TV Review: Knights of Sidonia (2014- )

Also known as: Sidonia no Kishi (Japanese title)
Release Date: April 11th, 2014 – current
Directed by: Kōbun Shizuno, Hiroyuki Seshita
Written by: Sadayuki Murai
Based on: Sidonia no Kishi manga by Tsutomu Nihei
Music by: Noriyuki Asakura
Cast: Pete Sepenuk, Ryôta Ôsaka, Takahiro Sakurai

MBS, TBS, CBC, BS-TBS, AT-X, Aniplus Asia, Sentai Filmworks, Animatsu Entertainment, Netflix, 24 Episodes (so far), 25 Minutes (per episode)

Review:

*Written in 2014.

After really enjoying Attack On Titan, I decided to watch other modern anime series. Interestingly, Netflix just debuted an anime series under its own banner. That show is Knights of Sidonia.

What turned me onto this show initially, is that it seemed to have a Robotech vibe to it. Although set in deep space and not primarily set on or around Earth like the original run of Robotech, this series presents the all too familiar anime staple of following the lives of badass pilots in badass mecha. That is a compliment, as this is a formula that I doubt I will ever grow tired of and in a way, shows like this and Robotech give me what I always wanted in a Rogue Squadron film or series, which the Star Wars people have never given the masses.

The premise of this show reminds me of Attack On Titan except this takes place in space, as opposed to walled in villages on Earth. Also, the gigantic threat to humanity isn’t hungry man-eating Titans, it is gigantic humanoid rock creatures called Gauna that can shapeshift and rip things apart with massive tendrils. Gaunas can also grow to immense size like some sort of outer space kaiju.

Overall, this is a beautiful show and it was enjoyable. It is short, only having twelve 25 minute episodes, so it is a quick watch. Although from what I hear, there is a second season in the works.

The art, the style and concepts explored on the show are the selling point here. There is nothing exceedingly exceptional about the overall package of Knights of Sidonia other than it is pretty solid and well-balanced and the Gauna are a sight to behold. The mecha are pretty cool too but ultimately they make me miss the Veritech fighters of Robotech. Sorry, it is hard not to keep comparing this series to the one just mentioned again.

The weak point of Knights of Sidonia is that they spend quite a lot of time developing characters. While this shouldn’t be a problem, it does seem to be a waste when character development is such a focal point but all the characters feel one dimensional and stereotypical.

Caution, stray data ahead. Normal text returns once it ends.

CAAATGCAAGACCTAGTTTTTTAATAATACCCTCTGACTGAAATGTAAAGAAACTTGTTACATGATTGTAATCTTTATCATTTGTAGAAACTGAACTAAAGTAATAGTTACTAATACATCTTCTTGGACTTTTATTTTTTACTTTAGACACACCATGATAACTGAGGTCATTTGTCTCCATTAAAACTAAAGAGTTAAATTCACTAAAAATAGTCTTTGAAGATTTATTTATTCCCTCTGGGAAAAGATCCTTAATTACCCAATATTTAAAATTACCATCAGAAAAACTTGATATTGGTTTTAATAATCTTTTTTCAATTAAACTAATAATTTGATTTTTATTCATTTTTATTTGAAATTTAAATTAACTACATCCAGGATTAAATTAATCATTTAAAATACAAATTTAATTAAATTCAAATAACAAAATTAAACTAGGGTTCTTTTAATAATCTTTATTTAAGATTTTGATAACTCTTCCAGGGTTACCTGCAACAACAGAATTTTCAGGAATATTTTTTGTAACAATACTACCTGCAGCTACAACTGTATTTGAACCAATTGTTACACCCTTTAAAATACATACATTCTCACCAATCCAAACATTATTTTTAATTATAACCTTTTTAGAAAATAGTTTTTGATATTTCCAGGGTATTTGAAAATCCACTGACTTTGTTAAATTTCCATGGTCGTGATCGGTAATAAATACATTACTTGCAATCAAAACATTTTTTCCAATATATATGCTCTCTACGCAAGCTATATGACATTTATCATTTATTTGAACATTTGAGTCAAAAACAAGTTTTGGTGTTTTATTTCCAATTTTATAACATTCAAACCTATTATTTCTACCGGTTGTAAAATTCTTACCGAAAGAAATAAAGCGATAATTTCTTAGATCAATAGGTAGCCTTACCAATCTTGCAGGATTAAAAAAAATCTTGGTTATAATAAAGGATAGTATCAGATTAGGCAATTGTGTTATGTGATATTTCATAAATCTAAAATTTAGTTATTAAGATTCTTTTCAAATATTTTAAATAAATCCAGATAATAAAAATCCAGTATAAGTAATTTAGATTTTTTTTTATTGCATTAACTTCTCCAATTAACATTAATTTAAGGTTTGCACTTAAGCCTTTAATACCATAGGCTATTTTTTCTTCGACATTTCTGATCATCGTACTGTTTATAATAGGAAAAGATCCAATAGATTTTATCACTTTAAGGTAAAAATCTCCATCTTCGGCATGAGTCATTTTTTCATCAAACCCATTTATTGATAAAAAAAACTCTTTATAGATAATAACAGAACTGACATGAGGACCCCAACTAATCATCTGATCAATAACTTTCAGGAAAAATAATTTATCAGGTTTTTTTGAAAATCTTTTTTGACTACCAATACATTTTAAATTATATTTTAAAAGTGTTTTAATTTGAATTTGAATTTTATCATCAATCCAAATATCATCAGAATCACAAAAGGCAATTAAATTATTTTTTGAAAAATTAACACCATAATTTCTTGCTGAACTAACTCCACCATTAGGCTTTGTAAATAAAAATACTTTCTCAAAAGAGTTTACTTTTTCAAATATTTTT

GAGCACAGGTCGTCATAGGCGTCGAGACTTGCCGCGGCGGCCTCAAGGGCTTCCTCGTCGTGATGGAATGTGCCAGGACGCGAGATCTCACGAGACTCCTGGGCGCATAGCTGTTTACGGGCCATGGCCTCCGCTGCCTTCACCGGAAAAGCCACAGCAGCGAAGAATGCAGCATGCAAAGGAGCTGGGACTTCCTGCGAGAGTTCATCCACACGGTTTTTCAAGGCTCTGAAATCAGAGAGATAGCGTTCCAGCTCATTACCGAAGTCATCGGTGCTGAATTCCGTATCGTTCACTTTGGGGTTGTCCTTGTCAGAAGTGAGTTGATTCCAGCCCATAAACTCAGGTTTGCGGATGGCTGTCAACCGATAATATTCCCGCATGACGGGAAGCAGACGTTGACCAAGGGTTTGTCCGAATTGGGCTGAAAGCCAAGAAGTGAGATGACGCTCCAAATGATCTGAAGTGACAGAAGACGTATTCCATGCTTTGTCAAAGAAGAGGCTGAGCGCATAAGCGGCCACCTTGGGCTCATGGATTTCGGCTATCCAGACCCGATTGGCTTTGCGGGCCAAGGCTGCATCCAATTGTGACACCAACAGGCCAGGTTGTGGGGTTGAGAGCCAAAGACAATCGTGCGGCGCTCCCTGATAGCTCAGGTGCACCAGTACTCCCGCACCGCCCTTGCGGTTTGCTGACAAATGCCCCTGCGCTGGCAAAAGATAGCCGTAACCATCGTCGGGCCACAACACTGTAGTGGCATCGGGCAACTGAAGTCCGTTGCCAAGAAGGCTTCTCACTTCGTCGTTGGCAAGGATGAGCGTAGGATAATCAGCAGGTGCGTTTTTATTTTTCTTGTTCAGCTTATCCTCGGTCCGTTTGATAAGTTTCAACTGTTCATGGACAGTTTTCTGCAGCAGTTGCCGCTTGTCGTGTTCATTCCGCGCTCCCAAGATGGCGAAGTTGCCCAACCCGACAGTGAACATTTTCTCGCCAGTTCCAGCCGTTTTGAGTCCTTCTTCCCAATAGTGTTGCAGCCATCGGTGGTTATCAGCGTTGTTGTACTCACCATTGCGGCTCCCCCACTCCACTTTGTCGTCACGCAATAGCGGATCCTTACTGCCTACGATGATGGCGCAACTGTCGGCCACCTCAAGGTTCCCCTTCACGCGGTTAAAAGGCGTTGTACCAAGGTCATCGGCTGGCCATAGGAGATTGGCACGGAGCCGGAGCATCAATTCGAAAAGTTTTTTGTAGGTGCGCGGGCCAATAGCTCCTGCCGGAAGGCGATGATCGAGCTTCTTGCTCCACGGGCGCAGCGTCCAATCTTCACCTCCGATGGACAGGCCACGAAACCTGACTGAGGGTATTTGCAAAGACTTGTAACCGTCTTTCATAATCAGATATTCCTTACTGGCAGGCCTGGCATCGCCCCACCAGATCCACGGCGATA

In the end, this was an engaging show. It is awesome visually and some sequences within the series were impressive.

I just hope that the second season fleshes things out more and that they speed things up story-wise.

Rating: 7.25/10
Pairs well with: RobotechMacross stuff from Japan, VoltronNeon Genesis Evangelion.

TV Review: Unbreakable Kimmy Schmidt (2015- )

Also known as: Tooken (working title)
Original Run: March 6th, 2015 – current
Directed by: various
Written by: various
Music by: Jeff Richmond
Cast: Ellie Kemper, Tituss Burgess, Carol Kane, Jane Krakowski

Little Stranger Inc., Bevel Gears, 3 Arts Entertainment, Universal Television, Netflix, NBCUniversal Television Distribution, 45 Episodes (so far), 22-36 Minutes (per episode)

Review:

*Written in 2015.

Unbreakable Kimmy Schmidt is a television show that was created by the team that bought you NBC’s 30 Rock. Originally intended to be aired on NBC, once the network pretty much abandoned comedy (see how poorly they handled the final season of Parks & Recreation) it was sold to Netflix with a two season order. So far, only one season has aired on the streaming service.

The show stars Ellie Kemper from The Office and a slew of other actors who appeared on 30 Rock in some form or another. The main cast is comprised of Tituss Burgess, Carol Kane and Jane Krakowski. There are also a ton of cameos: Tina Fey (one of the co-creators), Jon Hamm and Kiernan Shipka from Mad Men, as well as Tim Blake Nelson are some of the most notable.

If you are a fan of 30 Rock, which I mostly wasn’t, the show will delight you as it captures the same tone and humor. Personally, I found this to be a better show overall than 30 Rock but it was too similar in style and felt like more of a spin-off or extension of that show creatively, as opposed to being something fresh and unique. It was littered with a lot of Tina Feyisms and almost thought itself to be too clever, witty and quirky.

The show is very lighthearted and positive all around. Despite the fact that the premise is about a young woman who is freed from an underground cult bunker after fifteen years, it doesn’t focus on that dark subject matter too deeply. It shows a strong and powerful female character, robbed of a decade and a half of her life, taking on every challenge in an effort to live the life she was denied. In a nutshell, it sends a positive message to all that life is something to be cherished and enjoyed and that the relationships we have with people are precious.